In the Slovenian town of Bled you can visit a very interesting villa which serves now as a luxury hotel but it used to be a luxurious summer residence of communist President Josip Broz Tito. President Tito maintained a lavish lifestyle. Besides the Summer Residence in Bled he stayed in Belgrade, capital of Yugoslavia, in the official residence called Beli dvor and he had a separate private house. In the Brijuni islands he had the State Summer Residence since 1949. The pavilion was designed by Joze Plecnik, one of the best Slovenian architects and included a zoo. Around 100 foreign heads of state visited Tito there and many film stars including: Elizabeth Taylor, Richard Burton, Sophia Loren, Carlo Ponti, and Gina Lollobrigida. Tito loved hunting and he often went to a village Karađorđevo where he hunted with his diplomatic relations. He also hunted in the park surrounding Vila Bled. By 1974 the Yugoslav President had at his disposal 32 official residences, the yacht Galeb (“seagull”), a Boeing 727 as the presidential airplane and the Blue Train.
Interior of the Blue train, photo taken at the exposition at Tito’s Mausoleum in Belgrado. © Communications-Unlimited.nl
History: Vila Bled through the ages
Austrian aristocrat Duke Ernest Windischgrätz built a large two-storey villa between 1883-1885 with corner turrets that resembled an English country mansion on the site where the Vila Bled stands today.
Otto Windischgrätz, Ernest’s son, married in 1902 Elisabeth, the Austro-Hungarian emperor’s granddaughter. The first stop on their honeymoon was Bled, where they spent several days in the villa.
Suvobor Mansion of the king of the new Kingdom of Serbs, Croats and Slovenes
The villa was owned by the Windischgrätz family until 1922, whereupon it was purchased by Alexander Karađorđević, the young, just married king of the new Kingdom of Serbs, Croats and Slovenes. His wife, Queen Mary and their three children, were particularly fond of the place and spent all their summers here. The youngest, Prince André, was born in the villa. The villa was renamed the Suvobor Mansion to commemorate an important victory by the Serbian army over the Austro-Hungarian empire.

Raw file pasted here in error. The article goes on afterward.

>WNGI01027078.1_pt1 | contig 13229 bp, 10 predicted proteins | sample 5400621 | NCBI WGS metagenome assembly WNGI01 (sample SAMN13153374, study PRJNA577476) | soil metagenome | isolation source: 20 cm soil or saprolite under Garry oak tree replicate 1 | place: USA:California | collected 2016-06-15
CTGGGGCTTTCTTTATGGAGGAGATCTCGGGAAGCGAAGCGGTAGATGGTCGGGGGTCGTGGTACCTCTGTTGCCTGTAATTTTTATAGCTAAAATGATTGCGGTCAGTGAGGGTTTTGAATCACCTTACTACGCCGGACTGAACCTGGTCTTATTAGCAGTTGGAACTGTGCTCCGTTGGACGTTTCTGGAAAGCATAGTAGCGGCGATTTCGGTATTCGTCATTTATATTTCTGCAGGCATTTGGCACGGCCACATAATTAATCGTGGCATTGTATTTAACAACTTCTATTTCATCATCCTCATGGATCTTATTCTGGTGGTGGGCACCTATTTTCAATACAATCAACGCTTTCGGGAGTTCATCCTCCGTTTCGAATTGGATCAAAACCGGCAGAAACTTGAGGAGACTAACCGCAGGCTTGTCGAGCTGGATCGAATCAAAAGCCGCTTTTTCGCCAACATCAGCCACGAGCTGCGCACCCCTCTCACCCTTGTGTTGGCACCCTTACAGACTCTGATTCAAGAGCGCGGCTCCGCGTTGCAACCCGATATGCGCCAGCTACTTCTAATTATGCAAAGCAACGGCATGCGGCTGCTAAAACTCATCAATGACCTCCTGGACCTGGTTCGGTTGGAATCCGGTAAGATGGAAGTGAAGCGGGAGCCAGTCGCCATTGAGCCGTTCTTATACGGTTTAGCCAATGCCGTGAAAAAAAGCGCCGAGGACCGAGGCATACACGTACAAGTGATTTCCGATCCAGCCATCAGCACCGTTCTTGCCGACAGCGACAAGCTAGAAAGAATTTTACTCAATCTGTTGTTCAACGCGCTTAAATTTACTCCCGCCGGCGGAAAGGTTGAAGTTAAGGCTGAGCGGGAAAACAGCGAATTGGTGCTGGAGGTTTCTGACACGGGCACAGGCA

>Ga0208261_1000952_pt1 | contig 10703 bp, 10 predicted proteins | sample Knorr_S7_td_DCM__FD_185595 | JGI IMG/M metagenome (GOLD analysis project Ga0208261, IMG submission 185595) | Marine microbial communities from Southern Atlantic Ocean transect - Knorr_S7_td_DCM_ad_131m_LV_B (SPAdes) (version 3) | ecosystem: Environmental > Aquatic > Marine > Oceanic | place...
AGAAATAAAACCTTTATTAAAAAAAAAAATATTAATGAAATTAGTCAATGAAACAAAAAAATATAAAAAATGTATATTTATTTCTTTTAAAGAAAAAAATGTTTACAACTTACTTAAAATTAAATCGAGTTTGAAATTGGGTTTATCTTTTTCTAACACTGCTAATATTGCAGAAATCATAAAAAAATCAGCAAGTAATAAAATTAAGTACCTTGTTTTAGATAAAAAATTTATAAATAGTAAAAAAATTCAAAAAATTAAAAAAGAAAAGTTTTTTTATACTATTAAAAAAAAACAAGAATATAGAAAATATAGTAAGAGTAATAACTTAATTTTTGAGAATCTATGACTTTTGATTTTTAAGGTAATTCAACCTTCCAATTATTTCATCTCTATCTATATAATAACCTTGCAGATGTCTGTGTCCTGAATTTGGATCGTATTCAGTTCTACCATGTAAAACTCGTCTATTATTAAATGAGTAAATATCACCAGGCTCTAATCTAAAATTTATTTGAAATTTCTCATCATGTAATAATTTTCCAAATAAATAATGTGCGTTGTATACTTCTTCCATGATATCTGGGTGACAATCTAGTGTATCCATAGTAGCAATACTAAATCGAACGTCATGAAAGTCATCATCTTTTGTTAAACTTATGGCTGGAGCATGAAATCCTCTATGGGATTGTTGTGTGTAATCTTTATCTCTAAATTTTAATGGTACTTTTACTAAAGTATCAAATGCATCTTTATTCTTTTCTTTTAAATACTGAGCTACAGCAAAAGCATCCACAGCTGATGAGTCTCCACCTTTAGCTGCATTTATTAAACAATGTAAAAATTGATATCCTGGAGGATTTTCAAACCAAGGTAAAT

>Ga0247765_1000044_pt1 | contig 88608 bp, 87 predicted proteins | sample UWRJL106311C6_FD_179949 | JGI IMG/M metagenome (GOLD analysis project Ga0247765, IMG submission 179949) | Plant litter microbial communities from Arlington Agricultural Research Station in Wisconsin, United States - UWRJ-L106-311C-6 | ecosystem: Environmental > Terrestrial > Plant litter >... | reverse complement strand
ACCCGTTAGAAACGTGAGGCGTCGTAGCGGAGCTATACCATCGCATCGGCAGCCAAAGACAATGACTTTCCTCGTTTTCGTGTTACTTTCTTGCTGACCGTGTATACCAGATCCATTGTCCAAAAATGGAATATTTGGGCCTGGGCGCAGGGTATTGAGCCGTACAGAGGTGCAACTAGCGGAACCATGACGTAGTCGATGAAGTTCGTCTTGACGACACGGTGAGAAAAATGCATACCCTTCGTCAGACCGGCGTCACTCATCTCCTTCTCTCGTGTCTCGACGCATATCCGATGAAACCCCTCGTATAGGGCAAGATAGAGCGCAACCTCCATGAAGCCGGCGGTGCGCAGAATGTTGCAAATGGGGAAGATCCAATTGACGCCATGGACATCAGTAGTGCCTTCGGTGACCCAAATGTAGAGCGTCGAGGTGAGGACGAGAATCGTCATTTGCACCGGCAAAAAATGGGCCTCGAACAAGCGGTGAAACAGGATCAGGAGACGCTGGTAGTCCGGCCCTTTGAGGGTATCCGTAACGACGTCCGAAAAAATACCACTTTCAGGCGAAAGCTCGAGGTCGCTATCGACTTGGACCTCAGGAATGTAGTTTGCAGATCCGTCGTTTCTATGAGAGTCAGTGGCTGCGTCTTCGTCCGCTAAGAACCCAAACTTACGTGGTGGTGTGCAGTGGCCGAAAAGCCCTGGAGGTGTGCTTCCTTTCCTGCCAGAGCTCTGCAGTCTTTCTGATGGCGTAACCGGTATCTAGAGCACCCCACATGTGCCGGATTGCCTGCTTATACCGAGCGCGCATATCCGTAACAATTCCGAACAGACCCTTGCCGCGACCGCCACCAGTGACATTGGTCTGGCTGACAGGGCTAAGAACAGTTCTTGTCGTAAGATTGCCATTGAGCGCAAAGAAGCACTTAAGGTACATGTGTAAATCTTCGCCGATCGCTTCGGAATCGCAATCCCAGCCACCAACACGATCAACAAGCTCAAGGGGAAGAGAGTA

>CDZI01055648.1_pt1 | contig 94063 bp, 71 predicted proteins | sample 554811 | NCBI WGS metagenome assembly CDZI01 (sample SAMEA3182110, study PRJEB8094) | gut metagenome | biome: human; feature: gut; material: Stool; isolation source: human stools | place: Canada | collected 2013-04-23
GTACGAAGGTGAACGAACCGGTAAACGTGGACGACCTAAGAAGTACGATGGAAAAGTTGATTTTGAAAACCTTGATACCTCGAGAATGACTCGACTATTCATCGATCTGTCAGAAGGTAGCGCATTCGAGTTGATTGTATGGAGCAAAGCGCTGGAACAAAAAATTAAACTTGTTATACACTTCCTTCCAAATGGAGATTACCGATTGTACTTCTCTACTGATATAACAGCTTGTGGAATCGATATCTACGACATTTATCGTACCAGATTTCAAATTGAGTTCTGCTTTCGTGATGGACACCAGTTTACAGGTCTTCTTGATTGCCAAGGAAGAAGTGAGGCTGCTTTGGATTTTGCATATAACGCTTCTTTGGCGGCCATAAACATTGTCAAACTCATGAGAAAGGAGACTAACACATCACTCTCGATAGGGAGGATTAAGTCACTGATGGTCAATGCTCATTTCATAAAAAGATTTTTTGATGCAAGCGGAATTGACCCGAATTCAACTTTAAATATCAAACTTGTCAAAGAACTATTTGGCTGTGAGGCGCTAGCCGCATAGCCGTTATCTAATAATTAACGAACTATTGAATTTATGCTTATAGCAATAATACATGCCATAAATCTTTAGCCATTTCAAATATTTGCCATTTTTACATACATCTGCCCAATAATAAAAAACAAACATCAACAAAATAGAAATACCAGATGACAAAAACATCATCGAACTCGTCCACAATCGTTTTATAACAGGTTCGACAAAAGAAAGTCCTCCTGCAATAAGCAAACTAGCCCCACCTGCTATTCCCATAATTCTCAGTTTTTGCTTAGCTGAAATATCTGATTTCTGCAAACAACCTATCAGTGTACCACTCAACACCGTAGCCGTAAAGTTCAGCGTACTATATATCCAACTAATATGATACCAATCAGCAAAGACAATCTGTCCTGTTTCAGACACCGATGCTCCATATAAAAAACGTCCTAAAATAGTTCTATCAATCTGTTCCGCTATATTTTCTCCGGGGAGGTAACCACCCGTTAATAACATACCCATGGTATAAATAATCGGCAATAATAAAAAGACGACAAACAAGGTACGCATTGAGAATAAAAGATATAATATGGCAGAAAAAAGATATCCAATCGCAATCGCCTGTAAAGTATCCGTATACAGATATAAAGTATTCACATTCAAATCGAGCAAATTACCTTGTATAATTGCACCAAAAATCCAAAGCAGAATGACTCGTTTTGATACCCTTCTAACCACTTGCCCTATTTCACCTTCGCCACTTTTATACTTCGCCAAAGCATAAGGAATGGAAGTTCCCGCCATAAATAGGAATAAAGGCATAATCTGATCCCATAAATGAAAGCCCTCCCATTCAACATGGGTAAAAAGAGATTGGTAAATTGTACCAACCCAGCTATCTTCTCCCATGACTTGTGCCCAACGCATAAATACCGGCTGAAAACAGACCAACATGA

The Yugoslav royal family planned the construction of a new villa that was to be built close to the Suvobor mansion. The plans for this new royal residence were designed by the famous Slovene architect Jože Plečnik. However, by the time of King Alexander’s death in 1934, just the 30-metre pillars above the lake had been constructed, upon which the Belvedere Pavilion stands today.
Following Alexander’s death, the old building, the Suvobor Mansion, was torn down and construction of a new villa was begun in its place. The plans for this villa were designed by architect Fürst. However, this was interrupted by the advent of the Second World War.
President Tito’s Summer Residence and eminent guests
Construction of the unfinished building was taken over by architect Vinko Glanz after World War II. The original plans were slightly adapted and instructions by Tito were followed. Numerous valuable materials were used.
The building was completed in 1947 and served as the summer residence of President Tito for many years, where he hosted numerous official state visits. Tito welcomed many eminent dignitaries to the villa, including Ethiopian emperor Haile Selassie, leader of the Soviet Union Nikita Khrushchev, King Hussein of Jordan, Indian Prime Minister Jawaharlal Nehru, his daughter and Indian Prime Minister Indira Ghandi, Egyptian President Gamal Abdel Nasser, Prime Minister of Sri Lanka Sirimavo Bandaranaike, Indonesian President Sukarno, President of Zambia Kenneth Kaunda, Emperor Akihito of Japan, Emperor of the Central African Empire Jean-Bédel Bokassa and even President of North Korea Kim Il Sung.
It is huge, spacious, and you can either reach it via pletna boats or by a very long driveway. It is surrounded by an amazing park with the view on one of the most famous tourism destinations of Slovenia: the church on the little island in the middle of the Bled lake.